Peter2
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Re: Hydrazine

i'd have thought that cleanup and decontamination is going to be a bitch.

Firstly, Hydrazine is rather unpleasant stuff. It's other use is dissolving/etching glass IIRC. Secondly, (covering this as I guess a few people may not know) it's use in a rocket is attractive because you just have two chemicals that you inject together and they ignite on contact.

Now imagine that you've got unignited pools of both chemicals sitting splashed over the pad. Mopping it up could be somewhat... interesting.

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Still got a floppy drive? Here's a solution for when 1.44MB isn't enough

Peter2
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Re: Can't add USB?

I have a floppy still in use holding backup configuration on an ancient legacy bit of kit. My recollection is that it is directly hardwired, soldered and welded to the equipment.

My enthusiasm for attacking the equipment with a circular saw and a soldering iron to upgrade it can be imagined. If it could be done with a couple of extension cables though then I would actually consider this. It's not a horribly bad idea.

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SpaceX blast kills Zuck's sat

Peter2
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Re: [SpaceX] called the explosion an 'anomaly'.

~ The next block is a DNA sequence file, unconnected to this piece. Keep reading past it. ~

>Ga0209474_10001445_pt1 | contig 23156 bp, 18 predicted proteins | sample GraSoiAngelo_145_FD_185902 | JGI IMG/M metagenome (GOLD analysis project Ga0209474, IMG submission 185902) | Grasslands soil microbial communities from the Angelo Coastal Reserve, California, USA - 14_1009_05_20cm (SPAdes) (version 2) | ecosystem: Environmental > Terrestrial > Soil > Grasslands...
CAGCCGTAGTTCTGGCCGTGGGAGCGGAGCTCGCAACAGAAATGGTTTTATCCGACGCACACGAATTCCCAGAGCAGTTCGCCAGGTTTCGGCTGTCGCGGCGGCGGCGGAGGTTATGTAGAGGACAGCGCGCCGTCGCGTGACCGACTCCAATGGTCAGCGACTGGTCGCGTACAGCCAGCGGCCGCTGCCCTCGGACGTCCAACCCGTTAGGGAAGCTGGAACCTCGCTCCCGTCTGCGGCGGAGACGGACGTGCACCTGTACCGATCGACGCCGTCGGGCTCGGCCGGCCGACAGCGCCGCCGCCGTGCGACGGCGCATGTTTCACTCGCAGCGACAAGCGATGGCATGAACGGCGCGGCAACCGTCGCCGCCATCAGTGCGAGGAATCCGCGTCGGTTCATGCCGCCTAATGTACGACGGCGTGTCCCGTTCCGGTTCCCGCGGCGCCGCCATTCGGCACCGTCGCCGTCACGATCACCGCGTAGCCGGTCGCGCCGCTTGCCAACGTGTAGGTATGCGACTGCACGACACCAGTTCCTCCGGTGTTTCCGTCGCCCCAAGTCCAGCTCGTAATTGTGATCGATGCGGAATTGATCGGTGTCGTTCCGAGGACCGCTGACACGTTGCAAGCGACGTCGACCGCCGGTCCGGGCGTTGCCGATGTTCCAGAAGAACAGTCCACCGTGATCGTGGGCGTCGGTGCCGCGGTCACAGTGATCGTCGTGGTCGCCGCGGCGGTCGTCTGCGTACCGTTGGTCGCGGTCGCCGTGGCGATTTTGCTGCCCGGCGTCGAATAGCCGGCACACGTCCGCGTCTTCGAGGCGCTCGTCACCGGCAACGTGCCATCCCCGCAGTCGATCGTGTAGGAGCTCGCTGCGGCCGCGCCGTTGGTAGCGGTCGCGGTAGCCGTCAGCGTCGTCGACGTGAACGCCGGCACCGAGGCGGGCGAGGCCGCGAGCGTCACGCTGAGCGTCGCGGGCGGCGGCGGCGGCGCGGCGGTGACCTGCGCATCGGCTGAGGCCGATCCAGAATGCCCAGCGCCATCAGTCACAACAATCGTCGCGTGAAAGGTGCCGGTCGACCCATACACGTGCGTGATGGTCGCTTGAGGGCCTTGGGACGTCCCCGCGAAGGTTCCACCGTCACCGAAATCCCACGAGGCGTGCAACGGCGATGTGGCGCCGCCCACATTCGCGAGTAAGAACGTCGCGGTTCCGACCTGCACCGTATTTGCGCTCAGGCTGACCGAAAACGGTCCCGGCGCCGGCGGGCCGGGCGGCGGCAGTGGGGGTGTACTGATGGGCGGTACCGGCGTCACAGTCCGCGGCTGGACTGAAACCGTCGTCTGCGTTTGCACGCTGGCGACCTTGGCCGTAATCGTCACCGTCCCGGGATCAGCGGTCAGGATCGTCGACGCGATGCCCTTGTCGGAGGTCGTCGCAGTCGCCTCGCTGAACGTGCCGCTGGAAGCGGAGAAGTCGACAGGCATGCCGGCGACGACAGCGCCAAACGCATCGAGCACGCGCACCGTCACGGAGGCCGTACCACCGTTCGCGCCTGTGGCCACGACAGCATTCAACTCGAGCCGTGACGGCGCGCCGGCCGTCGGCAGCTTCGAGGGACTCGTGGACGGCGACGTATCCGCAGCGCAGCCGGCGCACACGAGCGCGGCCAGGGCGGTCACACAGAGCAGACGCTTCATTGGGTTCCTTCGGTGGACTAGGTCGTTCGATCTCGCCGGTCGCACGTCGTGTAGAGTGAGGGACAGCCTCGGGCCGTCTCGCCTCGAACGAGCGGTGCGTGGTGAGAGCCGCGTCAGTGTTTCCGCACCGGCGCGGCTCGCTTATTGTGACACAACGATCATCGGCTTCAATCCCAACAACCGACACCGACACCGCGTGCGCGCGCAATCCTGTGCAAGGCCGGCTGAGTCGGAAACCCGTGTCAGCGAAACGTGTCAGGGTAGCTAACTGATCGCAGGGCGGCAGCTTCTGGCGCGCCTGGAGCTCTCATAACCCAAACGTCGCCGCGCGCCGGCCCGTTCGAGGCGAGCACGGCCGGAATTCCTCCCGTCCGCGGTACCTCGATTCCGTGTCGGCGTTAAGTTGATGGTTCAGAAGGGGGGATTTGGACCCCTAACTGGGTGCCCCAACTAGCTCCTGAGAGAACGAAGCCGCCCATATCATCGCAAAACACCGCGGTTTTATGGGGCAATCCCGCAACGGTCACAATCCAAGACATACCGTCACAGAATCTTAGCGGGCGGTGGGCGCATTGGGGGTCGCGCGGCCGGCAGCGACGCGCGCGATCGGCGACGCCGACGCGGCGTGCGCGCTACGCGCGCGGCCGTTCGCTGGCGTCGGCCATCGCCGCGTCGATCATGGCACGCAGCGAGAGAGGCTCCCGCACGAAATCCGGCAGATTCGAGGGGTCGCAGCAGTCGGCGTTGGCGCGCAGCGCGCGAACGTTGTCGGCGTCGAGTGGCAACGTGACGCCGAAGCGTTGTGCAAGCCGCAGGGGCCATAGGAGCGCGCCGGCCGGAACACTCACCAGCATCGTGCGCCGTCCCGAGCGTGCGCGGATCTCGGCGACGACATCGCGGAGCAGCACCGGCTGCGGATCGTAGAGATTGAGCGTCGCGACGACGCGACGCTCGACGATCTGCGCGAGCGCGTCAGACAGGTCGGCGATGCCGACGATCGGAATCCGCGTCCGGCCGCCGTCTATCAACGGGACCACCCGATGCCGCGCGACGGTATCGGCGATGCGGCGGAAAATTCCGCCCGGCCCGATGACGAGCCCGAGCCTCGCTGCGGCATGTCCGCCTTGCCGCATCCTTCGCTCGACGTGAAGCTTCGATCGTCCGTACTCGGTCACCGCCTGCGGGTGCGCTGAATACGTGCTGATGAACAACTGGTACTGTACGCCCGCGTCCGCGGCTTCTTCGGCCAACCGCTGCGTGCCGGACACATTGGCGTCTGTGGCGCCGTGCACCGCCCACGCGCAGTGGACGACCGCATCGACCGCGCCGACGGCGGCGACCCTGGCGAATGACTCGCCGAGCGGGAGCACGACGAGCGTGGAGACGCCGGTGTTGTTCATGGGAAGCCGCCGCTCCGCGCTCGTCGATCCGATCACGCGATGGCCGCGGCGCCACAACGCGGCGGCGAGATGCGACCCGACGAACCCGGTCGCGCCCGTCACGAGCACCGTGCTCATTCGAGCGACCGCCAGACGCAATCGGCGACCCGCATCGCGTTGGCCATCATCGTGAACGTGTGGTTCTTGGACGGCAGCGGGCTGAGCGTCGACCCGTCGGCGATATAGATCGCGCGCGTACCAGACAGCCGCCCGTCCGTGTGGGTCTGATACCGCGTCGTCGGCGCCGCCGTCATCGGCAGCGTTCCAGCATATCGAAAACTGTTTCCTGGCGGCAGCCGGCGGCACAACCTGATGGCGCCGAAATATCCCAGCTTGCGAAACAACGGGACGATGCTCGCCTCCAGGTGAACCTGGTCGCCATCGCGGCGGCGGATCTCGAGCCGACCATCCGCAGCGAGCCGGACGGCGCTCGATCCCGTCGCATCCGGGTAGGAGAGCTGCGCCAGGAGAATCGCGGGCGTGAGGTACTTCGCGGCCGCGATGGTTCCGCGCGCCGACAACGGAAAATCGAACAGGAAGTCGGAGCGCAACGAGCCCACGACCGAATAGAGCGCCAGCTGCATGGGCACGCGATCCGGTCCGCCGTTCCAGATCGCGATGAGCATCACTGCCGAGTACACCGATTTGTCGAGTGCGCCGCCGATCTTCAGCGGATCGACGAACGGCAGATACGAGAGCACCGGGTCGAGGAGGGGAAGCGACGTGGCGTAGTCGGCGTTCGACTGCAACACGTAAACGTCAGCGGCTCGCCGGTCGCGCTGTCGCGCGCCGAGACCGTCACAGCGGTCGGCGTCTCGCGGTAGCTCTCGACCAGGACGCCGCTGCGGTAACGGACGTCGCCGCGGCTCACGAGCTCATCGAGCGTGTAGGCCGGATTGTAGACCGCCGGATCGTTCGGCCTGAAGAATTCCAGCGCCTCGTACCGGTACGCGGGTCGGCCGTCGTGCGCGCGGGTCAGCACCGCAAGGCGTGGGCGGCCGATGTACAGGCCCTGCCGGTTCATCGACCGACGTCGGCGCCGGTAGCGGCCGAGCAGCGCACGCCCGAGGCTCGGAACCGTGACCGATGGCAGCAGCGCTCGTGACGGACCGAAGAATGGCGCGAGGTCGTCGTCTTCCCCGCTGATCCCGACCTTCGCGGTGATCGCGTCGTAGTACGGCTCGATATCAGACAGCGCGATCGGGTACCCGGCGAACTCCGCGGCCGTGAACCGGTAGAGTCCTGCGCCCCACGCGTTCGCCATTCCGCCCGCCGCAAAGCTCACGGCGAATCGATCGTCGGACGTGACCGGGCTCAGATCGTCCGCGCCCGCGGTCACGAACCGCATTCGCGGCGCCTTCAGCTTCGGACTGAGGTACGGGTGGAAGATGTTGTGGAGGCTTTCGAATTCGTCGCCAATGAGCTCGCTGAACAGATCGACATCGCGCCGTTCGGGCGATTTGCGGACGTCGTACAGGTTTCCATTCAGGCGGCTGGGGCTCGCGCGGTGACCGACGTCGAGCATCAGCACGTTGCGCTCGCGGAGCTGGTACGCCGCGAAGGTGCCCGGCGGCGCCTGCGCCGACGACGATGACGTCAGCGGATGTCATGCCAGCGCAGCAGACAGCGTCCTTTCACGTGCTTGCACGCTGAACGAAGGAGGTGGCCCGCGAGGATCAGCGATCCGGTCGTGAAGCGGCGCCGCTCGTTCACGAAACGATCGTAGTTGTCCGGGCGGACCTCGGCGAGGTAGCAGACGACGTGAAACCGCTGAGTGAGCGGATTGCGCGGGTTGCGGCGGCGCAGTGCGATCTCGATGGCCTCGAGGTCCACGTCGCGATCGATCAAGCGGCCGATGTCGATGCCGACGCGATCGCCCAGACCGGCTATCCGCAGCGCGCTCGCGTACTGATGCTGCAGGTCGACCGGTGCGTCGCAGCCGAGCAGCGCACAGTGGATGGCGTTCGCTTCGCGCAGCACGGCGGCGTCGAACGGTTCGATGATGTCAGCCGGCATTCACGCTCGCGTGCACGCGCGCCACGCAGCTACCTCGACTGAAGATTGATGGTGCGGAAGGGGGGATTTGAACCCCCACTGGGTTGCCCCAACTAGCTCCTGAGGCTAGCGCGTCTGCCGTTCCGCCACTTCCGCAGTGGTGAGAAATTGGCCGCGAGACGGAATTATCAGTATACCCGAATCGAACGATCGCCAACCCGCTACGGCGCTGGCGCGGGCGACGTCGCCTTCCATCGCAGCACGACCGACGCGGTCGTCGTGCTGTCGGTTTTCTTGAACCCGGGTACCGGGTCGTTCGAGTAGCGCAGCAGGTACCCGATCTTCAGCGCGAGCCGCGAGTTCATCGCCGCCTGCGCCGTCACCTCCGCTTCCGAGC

Well, it was sort of supposed to happen and it was normal. The rocket is just a big tube fulled with stuff that's supposed to burn.

It did burn nicely, and very quickly. It's just that it's supposed to burn slowly rather than all at once.

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Making us pay tax will DESTROY EUROPE, roars Apple's Tim Cook

Peter2
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Apple now have to pay 13 billion to Ireland. Ireland doesn't want to charge this because Apple are blackmailing them with the job losses thing.

The average wage in Ireland is 26,800. This multiplied by 6000 comes to a wage bill of 160million per year. 13,000,000,000 / 160,000,000 = 81.25 years worth of salary for Apple's Irish staff.

Isin't it worth simply hitting Apple with the full tax rate and then paying the laid off Apple staff to read the newspaper for the rest of their natural lives? Given that they probably tax employees as well and would get non trivial interest on 13 billion if you just left it in a bank, one suspects that 13 billion would actually last longer than 82.25 years.

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EU verdict: Apple received €13bn in illegal tax benefits from Ireland

Peter2
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Re: What I don't get...

What we should do is write a very loosely worded new law called the "taking the piss" act.

On conviction via jury trial for "taking the piss" a company shall be taxed by a percentage of the companies annual turnover decided by the judge instead of on (declared) profits.

/problem.

You'd only need to make one conviction, everybody else would frantically settle with HMRC to avoid punative tax rates. We'd then be able to pay down our national debt and or increase spending on services that have had to be cut because of rampant tax evasion.

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Apple is making life terrible in its factories – labor rights warriors

Peter2
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Re: Where's the hand wringing over other companies?